As with many of the lodges and camp we work with, they all have a hand in some remarkable projects alongside running the camps. Everyone who stays at these camps inadvertently helps fund these projects, but not many realise how much their support in staying helps. We have had some wonderful news from the Zambezi River about a rewilding project in Zimbabwe’s Sapi Reserve which we would love to tell you about.
This rewilding project began about five years ago and from then, the influx of animals from nearby concessions, including Mana Pools has been incredible. Wildlife including lions, leopards, elephant, buffalo, zebras and even eland have arrived and stayed! And on top of this they are breeding and increasing the population of their breeds within the area, which is a huge positive.
Project Rewild Zambezi, as it’s been called, is about to move nearly 3,000 animals, including 400 elephants, from the Savé Valley Conservancy, which is experiencing a wildlife overpopulation beyond what can reasonably be managed, into Great Plains’ private concession Sapi, located just east of Mana Pools in the northern part of Zimbabwe. The Sapi Reserve forms the centrepiece of over 1.6-million-acre UNESCO site. Project Rewild Zambezi will facilitate additional anti-poaching training to secure the area, conduct surveys and promote science in association with Washington State University and local Zimbabwe universities with a team of local students. In addition, our friends at Great Plains, who own the stunning Mpala Jena and Sapi Explorers Camp in Zimbabwe, have started a Woman Rangers recruitment program. Moreover, they are also beginning a community involvement program, outreach and bursaries associated with wildlife conservation translocations.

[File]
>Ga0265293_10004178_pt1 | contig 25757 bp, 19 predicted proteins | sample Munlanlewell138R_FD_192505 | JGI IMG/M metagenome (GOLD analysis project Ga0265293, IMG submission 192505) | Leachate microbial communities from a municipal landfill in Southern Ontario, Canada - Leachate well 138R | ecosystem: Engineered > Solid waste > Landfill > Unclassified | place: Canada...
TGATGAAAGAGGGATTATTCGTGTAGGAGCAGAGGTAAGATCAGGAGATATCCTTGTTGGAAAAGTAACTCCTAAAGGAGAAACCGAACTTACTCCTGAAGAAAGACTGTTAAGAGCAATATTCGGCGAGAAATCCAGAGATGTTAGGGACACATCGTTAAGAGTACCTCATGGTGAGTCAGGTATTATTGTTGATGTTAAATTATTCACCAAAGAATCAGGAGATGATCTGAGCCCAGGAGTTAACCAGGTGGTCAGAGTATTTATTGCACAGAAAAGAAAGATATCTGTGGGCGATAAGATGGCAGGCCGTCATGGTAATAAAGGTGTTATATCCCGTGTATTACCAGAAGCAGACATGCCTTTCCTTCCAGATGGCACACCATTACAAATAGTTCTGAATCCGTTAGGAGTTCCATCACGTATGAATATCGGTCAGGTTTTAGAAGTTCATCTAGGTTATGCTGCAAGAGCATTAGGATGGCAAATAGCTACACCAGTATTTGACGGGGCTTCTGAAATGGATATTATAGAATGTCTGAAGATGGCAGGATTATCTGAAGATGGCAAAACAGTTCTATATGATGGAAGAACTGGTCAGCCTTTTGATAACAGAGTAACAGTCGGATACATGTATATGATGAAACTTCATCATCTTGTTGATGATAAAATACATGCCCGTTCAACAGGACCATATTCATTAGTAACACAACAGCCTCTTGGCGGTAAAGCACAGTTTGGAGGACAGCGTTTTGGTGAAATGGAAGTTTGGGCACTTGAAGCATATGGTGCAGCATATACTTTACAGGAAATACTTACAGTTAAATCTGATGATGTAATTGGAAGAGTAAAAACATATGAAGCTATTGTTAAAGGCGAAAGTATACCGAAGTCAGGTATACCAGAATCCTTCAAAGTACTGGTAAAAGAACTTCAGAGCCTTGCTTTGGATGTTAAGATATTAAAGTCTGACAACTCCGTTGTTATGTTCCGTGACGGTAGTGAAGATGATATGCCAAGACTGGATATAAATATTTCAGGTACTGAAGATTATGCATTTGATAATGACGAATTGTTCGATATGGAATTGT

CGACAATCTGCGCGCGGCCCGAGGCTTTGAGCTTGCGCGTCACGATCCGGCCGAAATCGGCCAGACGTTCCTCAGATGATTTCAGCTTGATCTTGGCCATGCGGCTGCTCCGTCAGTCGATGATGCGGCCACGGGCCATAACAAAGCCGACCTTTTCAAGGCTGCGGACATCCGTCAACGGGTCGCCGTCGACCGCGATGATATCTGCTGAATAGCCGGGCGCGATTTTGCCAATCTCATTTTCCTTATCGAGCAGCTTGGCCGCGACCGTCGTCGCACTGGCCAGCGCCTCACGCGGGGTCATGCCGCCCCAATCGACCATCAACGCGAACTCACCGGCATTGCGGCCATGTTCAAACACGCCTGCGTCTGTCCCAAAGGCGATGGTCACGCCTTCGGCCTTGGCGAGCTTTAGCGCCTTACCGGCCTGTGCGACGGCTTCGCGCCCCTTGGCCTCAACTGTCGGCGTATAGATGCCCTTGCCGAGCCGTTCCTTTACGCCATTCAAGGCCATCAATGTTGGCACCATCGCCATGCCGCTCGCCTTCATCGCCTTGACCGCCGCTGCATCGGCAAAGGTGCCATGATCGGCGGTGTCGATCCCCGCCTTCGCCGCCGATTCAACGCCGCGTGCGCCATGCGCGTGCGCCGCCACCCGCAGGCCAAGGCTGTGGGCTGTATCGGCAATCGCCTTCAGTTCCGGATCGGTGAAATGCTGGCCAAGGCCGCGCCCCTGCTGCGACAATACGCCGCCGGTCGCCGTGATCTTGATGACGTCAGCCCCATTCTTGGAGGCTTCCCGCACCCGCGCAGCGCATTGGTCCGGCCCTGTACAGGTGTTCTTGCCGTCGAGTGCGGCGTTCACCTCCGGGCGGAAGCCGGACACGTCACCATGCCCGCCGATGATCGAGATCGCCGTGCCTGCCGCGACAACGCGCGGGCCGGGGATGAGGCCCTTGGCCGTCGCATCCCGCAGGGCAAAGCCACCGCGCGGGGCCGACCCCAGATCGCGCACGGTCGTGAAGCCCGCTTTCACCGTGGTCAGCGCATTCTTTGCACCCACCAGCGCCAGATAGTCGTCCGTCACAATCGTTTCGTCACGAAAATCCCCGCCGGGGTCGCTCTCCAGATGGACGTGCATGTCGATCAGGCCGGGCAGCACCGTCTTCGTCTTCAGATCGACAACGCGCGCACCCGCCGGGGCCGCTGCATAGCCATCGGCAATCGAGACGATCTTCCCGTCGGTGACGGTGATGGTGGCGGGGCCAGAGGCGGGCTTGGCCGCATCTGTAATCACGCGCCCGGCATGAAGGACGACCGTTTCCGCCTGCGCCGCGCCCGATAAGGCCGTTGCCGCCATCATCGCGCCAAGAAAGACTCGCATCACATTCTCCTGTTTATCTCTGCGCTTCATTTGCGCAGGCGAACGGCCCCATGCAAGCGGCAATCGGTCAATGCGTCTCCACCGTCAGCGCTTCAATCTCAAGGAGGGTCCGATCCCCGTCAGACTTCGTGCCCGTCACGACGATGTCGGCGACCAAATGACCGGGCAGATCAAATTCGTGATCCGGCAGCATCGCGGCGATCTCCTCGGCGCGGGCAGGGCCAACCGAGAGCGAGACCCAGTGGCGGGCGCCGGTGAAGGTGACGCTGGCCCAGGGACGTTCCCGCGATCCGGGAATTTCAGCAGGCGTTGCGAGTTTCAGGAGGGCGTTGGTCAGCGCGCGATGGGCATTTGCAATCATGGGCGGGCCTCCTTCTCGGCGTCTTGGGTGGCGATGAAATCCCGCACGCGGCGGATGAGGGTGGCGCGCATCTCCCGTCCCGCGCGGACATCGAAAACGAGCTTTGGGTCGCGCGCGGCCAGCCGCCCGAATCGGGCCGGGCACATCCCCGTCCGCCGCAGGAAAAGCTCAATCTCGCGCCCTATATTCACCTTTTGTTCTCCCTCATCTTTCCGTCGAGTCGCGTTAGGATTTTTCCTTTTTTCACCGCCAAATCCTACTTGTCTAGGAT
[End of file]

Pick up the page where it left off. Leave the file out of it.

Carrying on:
The relocation project has already begun this month in June and will continue to run for the next two years. With this there will be consistent assessments on the impact on resident populations, adapting rates of new releases, the impacts on vegetation, migration, and the effects of human wildlife conflict. The aim is to develop a blueprint for the best, stress-free mass move of wildlife across multiple species for future relocations across Africa.
So, without the help and support of wonderful people booking to come and stay in many, if not most of the camps, these astounding blueprint projects would not be able to even have legs if it wasn’t for the people who stay at the likes of Mpala Jena on the banks of the Zambezi in Zimbabwe.
If you or anyone you know is interested in knowing more about any conservation projects going on at any of the camps or lodges friends or family are staying at, then please do let us know, we love sharing what goes on on the ground and where a lot of your funding goes, it is a joy to share updates and new projects being undertaken and the success in many of the projects that can sometimes just slip under the radar. Alternatively, if you would like to book a safari yourself, and become involved in any project on the ground, then please let us know as we can facilitate anything. Nothing is impossible!